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Old 01-02-2017, 06:32 PM   #1
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Sudden electrical issues

Happy New Year to all
We are currently full-timing in a 2016 30 ft Classic and are experiencing a variety of electrical issues. We just checked into Travelers Rest yesterday and are using a Progressive Industries EMS-PT50C surge protector at the pedestal.
Yesterday as we hooked up, we noticed a lack of power at the convection microwave, but the outlet is live. At the same time we noted the surge protector for our receiver had a red light indicating it had been tripped and needed replacement. (It has now been replaced) Now tonight, our portable induction cook top is tripping the GFCI, and it also tripped once when the A/C came on.
Any ideas whether these issues are related? I plan to call Progressive Industries tomorrow and we will also be moving on, so I am curious whether a new electric supply will make any difference
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Old 01-02-2017, 08:40 PM   #2
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Might be an open or compromised neutral at the pedestal. These conditions can show proper unloaded voltage with a meter but go haywire with a load on 120 volt single pole circuits. You can check by turning off all of the appliances in the coach and plugging in a single 120 volt device like a iron, heater or a vacuum. If they do not work or performs poorly then that would confirm it. A compromised neutral may not break down enough with the load from the Progressive Dynamics test mode or load from your converter. Although the A/C should be plenty to crater the poor neutral connection. The compromised neutral can also appear intermittent as the poor connection heats up and cools down making it difficult for the electrician to pin point. Good luck.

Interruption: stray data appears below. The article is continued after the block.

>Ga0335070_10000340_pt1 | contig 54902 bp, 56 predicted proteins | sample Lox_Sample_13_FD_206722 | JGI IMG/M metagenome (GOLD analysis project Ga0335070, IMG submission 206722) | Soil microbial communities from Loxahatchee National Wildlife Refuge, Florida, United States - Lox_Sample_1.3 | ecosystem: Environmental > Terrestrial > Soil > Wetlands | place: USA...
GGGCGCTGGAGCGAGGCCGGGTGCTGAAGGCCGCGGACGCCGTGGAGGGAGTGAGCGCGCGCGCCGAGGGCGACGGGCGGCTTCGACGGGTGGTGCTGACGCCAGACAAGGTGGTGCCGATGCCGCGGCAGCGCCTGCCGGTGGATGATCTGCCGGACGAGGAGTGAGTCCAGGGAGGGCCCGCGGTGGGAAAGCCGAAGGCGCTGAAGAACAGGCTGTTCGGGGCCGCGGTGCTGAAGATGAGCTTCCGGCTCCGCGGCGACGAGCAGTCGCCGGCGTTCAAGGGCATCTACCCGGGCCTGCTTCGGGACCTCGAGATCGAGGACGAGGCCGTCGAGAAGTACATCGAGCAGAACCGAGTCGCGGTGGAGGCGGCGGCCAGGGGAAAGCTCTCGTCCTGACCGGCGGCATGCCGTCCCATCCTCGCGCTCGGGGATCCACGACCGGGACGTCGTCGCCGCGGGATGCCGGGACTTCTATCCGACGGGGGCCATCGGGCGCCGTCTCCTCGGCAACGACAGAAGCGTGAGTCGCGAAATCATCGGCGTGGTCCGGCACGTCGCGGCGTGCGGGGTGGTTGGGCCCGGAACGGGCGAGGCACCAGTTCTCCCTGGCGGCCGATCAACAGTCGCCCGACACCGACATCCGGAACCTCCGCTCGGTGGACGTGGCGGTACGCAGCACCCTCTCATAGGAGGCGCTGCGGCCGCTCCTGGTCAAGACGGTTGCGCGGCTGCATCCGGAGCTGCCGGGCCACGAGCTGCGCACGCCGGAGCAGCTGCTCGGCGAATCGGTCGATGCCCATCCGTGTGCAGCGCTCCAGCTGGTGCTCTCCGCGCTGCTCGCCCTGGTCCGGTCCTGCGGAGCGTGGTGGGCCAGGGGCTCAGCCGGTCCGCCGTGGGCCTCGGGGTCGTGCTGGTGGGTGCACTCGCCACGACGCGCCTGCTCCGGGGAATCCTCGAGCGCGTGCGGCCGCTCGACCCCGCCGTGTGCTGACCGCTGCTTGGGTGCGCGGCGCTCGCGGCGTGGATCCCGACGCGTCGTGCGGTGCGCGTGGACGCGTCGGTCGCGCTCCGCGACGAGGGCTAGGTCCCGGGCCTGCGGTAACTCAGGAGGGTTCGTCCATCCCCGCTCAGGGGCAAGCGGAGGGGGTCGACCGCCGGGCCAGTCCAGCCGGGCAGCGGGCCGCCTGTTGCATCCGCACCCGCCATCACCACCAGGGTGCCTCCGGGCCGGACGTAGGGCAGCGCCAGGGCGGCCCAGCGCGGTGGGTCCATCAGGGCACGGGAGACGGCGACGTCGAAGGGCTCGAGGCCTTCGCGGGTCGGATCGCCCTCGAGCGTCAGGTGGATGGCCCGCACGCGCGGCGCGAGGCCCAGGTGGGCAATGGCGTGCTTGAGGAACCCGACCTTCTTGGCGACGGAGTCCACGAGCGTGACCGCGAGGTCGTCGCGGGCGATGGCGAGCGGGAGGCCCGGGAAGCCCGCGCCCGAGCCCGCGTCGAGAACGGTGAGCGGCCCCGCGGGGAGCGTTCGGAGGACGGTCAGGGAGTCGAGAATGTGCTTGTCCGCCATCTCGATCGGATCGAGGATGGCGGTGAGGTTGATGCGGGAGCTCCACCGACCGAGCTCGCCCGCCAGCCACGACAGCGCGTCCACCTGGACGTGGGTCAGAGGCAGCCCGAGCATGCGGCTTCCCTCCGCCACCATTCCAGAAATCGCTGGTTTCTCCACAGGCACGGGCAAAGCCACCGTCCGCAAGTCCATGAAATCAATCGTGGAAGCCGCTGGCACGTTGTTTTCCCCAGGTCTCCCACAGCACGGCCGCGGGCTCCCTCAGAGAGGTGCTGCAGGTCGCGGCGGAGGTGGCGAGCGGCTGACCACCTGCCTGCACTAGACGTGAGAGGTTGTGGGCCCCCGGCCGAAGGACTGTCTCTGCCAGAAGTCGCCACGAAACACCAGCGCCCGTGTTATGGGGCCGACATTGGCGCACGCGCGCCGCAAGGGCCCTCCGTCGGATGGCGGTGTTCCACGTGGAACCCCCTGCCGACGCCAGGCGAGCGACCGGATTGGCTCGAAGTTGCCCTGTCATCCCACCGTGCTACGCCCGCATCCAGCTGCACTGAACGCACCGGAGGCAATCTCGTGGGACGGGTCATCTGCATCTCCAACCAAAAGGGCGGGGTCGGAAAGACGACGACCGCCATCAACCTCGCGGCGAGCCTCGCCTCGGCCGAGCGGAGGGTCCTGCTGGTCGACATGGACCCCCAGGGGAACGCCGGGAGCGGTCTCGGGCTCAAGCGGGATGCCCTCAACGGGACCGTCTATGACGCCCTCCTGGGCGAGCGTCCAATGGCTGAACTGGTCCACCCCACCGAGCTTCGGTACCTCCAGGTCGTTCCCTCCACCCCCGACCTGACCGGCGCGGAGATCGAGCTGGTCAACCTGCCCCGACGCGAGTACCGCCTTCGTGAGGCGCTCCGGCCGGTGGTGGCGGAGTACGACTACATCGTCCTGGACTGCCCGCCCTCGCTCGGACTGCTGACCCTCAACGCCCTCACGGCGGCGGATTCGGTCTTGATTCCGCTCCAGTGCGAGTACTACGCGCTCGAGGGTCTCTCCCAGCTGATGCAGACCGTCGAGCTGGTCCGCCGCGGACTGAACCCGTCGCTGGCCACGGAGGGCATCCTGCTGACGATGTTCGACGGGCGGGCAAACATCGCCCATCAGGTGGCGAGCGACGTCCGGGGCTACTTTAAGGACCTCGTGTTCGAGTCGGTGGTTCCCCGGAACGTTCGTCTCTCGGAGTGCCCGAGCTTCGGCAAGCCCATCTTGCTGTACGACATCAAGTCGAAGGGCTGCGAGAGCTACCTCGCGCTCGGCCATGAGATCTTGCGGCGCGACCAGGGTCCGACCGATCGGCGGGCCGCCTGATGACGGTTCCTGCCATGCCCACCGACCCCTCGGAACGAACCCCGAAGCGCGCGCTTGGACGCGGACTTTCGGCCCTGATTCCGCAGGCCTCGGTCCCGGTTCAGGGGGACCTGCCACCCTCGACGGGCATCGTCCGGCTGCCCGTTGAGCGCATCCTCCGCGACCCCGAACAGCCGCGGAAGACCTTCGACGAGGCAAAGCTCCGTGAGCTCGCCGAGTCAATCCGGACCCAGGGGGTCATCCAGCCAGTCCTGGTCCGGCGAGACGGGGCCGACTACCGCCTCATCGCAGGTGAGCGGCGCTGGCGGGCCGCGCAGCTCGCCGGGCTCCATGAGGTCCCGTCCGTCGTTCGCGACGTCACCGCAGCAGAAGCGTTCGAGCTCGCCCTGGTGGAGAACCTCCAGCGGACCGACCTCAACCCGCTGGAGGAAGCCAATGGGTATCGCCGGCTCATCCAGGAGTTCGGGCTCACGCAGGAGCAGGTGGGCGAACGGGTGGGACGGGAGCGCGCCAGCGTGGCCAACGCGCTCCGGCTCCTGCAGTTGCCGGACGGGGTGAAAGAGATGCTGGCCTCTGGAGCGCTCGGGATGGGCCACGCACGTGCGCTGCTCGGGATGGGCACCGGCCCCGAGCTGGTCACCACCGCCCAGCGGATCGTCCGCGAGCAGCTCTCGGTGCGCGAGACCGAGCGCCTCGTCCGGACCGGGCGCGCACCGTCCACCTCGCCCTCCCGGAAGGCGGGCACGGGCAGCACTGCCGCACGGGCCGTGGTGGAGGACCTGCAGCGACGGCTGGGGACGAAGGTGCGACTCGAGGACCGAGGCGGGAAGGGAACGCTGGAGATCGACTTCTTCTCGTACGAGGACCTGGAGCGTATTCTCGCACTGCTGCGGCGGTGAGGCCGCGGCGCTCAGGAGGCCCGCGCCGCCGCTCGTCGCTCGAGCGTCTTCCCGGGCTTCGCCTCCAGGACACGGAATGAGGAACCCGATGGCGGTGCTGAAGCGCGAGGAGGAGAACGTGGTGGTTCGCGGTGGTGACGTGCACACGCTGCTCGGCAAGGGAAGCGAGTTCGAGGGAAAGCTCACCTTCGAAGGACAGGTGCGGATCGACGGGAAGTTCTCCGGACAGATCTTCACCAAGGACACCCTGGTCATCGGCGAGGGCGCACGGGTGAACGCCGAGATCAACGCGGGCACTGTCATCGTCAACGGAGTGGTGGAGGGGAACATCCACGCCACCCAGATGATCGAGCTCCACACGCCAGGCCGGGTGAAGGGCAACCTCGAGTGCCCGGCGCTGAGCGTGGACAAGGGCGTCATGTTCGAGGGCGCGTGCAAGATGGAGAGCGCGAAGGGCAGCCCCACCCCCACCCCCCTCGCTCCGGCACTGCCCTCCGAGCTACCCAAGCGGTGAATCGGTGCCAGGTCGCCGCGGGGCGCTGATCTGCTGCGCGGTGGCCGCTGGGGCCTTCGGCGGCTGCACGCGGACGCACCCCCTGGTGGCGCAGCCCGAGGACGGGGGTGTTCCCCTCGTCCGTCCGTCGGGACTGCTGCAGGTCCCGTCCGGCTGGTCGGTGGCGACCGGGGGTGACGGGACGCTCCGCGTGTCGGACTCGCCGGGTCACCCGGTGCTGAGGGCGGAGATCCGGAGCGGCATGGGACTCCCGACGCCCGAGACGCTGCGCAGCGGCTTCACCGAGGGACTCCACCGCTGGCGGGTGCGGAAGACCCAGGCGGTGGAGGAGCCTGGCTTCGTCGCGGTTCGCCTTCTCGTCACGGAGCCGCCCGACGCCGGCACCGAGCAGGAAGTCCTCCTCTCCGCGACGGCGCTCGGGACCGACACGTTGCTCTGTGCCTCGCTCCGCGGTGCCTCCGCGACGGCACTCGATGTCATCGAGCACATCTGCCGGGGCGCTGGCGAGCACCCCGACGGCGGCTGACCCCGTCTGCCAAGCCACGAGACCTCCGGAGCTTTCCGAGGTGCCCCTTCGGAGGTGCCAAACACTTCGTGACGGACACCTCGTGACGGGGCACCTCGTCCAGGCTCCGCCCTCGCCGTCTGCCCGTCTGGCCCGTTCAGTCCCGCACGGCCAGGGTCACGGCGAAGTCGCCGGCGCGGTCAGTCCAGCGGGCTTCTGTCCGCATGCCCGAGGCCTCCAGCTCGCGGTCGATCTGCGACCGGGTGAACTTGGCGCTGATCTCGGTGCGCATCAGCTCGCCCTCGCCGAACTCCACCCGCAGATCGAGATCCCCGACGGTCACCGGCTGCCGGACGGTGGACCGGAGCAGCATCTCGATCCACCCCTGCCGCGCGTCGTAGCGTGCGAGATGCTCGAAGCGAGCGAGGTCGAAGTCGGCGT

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Old 01-02-2017, 10:22 PM   #3
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We too are full-timing in a 2016 Classic and except when towing, are always hooked up to shore power. While your issues may be entirely unrelated to ours, we too experienced odd electrical issues, including repeated GVCI trips and a convection oven that would suddenly not work seconds after it had just worked.

This went on intermittently for some weeks until about a month ago when we discovered that although connected to shore power, our converter wasn't charging our batteries. A visit to an RV service center (and a few nights in a hotel) confirmed our suspicion that the converter was dead. If you search the forums, you'll find this is not an uncommon problem with Airstreams and the single-stage converters the factory installs.

We had the converter replaced with a multi-stage PD-9260 (and new Lifeline batteries). While we don't know if this was the cause of the previous problems, so far at least, things seems to be resolved. Fingers crossed!

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Old 01-03-2017, 04:51 AM   #4
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Have someone check the shore power connector on the trailer, and make sure the wires from the back of it are tight.